The European Central Bank has held off cutting the cost of borrowing in the eurozone – for now.
For the eighth straight month the benchmark interest rate remains at 0.75 percent. Some economists had predicted a reduction to 0.5 percent because of last week’s inconclusive Italian election.
The political deadlock there has pushed the cost of borrowing higher for vulnerable eurozone countries and fuelled concerns that the region’s debt crisis could roar back to life.
But ECB President Mario Draghi said the markets had settled and contagion prospects were muted.
“You have seen certainly that the contagion to other countries has been muted this time, contrary to what might have happened about a year and a half ago. And this is another positive sign,” he said.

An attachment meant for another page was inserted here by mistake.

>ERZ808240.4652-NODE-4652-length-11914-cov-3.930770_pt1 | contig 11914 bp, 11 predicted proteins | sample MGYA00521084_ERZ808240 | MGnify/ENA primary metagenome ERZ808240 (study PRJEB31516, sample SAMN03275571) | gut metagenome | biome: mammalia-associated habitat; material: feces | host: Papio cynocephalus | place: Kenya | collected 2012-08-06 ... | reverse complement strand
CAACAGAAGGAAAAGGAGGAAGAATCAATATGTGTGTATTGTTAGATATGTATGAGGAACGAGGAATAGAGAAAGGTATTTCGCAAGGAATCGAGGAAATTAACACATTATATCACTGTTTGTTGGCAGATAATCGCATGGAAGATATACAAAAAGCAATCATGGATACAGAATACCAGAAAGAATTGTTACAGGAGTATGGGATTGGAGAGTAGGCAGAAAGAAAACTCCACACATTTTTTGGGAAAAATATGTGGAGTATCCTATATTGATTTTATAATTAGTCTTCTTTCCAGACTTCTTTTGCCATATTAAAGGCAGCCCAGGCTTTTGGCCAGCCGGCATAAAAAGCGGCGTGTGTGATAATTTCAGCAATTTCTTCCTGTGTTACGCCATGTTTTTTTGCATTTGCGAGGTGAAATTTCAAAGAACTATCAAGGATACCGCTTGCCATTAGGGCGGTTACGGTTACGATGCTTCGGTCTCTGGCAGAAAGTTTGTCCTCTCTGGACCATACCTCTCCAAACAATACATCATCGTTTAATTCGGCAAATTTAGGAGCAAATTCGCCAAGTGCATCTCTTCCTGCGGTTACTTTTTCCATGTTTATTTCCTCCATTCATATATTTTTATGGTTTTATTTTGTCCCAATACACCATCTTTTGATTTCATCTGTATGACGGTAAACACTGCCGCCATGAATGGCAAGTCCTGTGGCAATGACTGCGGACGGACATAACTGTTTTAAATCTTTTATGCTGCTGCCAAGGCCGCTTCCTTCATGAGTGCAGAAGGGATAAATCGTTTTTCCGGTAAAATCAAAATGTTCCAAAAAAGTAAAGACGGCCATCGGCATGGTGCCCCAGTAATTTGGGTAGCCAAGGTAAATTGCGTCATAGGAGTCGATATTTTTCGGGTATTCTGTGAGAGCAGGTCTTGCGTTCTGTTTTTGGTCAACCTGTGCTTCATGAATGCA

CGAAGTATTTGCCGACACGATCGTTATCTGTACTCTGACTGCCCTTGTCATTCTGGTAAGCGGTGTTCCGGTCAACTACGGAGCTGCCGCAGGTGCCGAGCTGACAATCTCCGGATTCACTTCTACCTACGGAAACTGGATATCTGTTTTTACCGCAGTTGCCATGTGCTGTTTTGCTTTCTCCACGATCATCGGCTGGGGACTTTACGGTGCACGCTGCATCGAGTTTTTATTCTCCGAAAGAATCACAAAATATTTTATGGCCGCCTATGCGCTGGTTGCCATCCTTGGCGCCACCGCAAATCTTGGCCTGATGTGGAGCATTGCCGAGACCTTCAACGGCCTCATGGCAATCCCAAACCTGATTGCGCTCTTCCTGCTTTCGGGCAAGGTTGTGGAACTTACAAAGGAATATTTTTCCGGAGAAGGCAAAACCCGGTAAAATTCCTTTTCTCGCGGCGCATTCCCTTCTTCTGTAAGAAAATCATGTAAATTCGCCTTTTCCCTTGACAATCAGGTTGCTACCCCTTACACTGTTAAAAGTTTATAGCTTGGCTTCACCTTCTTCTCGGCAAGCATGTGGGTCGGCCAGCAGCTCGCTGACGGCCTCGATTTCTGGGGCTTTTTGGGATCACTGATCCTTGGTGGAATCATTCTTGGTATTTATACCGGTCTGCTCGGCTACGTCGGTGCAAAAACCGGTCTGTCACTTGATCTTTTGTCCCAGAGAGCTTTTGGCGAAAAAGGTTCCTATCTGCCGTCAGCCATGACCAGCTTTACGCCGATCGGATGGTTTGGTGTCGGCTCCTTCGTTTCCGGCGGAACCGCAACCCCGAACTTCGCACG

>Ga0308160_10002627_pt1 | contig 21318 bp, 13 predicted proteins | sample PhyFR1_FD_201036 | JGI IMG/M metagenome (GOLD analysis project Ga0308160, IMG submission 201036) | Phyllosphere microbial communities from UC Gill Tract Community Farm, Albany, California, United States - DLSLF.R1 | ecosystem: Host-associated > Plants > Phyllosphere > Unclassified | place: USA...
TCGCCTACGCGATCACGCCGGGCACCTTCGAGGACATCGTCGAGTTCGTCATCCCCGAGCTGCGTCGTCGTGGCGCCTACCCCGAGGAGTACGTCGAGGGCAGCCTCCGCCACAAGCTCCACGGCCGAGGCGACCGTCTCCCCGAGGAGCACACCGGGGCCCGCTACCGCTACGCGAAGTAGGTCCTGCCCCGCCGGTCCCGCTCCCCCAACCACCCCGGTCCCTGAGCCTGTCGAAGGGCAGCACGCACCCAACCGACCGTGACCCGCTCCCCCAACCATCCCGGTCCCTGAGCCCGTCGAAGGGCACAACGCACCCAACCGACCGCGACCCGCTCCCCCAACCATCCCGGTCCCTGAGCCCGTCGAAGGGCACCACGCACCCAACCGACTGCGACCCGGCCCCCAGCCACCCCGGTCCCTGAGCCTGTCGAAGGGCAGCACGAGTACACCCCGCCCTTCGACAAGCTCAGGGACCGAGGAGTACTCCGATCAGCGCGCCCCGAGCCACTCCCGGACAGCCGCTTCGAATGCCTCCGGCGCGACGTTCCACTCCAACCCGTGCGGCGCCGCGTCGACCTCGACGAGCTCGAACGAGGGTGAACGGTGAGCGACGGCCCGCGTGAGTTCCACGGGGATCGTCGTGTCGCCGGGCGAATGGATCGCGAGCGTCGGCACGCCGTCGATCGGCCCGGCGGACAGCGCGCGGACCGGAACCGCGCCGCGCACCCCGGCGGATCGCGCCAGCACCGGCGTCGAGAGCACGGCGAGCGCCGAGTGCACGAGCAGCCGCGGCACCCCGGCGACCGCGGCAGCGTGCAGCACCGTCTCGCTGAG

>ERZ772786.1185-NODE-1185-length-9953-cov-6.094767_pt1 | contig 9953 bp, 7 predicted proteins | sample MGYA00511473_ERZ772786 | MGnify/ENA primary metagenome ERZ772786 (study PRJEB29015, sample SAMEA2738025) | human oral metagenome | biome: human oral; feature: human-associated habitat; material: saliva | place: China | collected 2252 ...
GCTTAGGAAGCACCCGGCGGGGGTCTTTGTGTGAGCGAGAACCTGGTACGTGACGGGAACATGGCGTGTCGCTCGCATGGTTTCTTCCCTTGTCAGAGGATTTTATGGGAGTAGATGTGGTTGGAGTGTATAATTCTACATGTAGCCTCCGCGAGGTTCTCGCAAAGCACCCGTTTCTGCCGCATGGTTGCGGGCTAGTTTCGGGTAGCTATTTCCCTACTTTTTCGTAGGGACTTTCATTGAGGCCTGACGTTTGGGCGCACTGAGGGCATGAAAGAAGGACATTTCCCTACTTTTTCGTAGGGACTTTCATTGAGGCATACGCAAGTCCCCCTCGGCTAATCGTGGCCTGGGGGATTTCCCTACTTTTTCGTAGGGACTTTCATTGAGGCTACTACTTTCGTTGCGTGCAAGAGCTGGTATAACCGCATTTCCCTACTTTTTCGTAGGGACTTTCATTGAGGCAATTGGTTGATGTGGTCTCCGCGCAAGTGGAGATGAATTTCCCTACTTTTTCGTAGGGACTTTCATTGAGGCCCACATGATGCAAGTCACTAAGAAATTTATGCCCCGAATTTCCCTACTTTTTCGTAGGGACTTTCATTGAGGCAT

Bank policymakers did discuss cutting rates, but decided to keep them on hold, citing positive indicators from recent economic surveys.
Draghi signalled that some members of the ECB’s Governing Council had been in favour of such a move, but gave no strong hint that further easing was on the cards and that pushed the euro up against the dollar.